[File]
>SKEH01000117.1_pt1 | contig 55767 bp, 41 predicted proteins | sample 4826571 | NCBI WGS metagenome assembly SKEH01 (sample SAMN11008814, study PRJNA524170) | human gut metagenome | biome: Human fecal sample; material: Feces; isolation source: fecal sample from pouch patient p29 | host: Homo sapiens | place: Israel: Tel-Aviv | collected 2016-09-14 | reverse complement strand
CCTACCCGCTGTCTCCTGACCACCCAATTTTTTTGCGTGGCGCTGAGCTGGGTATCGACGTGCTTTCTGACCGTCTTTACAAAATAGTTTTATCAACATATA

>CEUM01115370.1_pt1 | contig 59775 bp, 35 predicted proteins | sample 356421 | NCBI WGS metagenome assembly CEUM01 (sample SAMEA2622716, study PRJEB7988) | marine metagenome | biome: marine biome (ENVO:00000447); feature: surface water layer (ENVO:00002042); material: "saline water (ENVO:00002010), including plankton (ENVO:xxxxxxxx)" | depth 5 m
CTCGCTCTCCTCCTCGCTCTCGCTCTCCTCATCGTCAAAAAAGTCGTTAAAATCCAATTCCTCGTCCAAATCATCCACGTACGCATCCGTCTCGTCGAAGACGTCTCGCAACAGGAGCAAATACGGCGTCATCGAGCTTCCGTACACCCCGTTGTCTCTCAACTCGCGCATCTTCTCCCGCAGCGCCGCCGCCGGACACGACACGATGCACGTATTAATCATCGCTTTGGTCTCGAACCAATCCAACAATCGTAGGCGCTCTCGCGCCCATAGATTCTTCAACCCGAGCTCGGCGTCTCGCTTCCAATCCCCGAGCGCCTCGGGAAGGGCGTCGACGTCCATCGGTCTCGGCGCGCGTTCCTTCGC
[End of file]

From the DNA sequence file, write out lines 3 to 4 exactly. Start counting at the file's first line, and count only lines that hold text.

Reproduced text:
>CEUM01115370.1_pt1 | contig 59775 bp, 35 predicted proteins | sample 356421 | NCBI WGS metagenome assembly CEUM01 (sample SAMEA2622716, study PRJEB7988) | marine metagenome | biome: marine biome (ENVO:00000447); feature: surface water layer (ENVO:00002042); material: "saline water (ENVO:00002010), including plankton (ENVO:xxxxxxxx)" | depth 5 m
CTCGCTCTCCTCCTCGCTCTCGCTCTCCTCATCGTCAAAAAAGTCGTTAAAATCCAATTCCTCGTCCAAATCATCCACGTACGCATCCGTCTCGTCGAAGACGTCTCGCAACAGGAGCAAATACGGCGTCATCGAGCTTCCGTACACCCCGTTGTCTCTCAACTCGCGCATCTTCTCCCGCAGCGCCGCCGCCGGACACGACACGATGCACGTATTAATCATCGCTTTGGTCTCGAACCAATCCAACAATCGTAGGCGCTCTCGCGCCCATAGATTCTTCAACCCGAGCTCGGCGTCTCGCTTCCAATCCCCGAGCGCCTCGGGAAGGGCGTCGACGTCCATCGGTCTCGGCGCGCGTTCCTTCGC